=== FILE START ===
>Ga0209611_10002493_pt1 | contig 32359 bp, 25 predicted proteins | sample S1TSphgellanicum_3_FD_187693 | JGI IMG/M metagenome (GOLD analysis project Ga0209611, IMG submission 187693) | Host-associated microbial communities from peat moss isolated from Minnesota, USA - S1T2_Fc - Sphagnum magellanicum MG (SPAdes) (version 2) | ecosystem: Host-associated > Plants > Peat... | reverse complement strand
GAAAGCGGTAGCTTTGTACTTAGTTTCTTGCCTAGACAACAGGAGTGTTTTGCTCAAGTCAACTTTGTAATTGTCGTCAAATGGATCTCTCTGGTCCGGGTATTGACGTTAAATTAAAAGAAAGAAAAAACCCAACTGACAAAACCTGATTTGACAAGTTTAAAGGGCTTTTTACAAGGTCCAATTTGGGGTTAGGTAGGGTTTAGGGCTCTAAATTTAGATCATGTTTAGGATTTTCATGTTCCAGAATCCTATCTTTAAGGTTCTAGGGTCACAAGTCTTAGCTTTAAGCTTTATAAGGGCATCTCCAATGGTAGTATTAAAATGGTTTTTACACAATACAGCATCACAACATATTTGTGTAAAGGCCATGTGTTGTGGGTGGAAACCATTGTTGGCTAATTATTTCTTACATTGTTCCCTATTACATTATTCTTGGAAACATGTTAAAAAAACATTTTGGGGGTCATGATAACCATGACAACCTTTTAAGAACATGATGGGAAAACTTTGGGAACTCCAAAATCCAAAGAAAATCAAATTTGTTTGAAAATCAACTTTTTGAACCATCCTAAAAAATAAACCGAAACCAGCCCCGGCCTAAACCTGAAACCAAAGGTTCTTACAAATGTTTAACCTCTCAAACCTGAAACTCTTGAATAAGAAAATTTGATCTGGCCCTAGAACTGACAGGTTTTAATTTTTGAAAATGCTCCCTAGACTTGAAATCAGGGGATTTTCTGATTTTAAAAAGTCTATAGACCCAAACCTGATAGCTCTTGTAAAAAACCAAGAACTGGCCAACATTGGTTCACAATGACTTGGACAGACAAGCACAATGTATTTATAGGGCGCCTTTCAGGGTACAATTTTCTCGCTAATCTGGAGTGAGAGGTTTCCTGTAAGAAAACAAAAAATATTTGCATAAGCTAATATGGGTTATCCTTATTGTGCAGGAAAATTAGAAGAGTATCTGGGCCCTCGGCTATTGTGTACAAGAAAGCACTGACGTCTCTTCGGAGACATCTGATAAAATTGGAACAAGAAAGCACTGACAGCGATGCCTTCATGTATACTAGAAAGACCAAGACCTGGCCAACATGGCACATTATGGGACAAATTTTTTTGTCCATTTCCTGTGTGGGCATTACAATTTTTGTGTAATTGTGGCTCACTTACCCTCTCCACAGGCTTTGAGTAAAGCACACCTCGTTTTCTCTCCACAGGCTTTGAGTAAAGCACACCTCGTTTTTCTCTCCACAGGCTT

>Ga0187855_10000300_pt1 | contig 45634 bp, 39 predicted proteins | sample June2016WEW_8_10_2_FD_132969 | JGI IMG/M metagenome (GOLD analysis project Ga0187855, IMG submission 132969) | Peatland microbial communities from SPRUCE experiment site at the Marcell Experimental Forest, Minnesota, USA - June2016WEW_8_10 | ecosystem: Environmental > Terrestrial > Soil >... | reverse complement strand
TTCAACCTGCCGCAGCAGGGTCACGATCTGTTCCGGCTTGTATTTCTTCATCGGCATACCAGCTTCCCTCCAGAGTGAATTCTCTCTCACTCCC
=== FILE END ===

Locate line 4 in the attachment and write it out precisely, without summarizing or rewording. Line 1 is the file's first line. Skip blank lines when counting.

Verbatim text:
TTCAACCTGCCGCAGCAGGGTCACGATCTGTTCCGGCTTGTATTTCTTCATCGGCATACCAGCTTCCCTCCAGAGTGAATTCTCTCTCACTCCC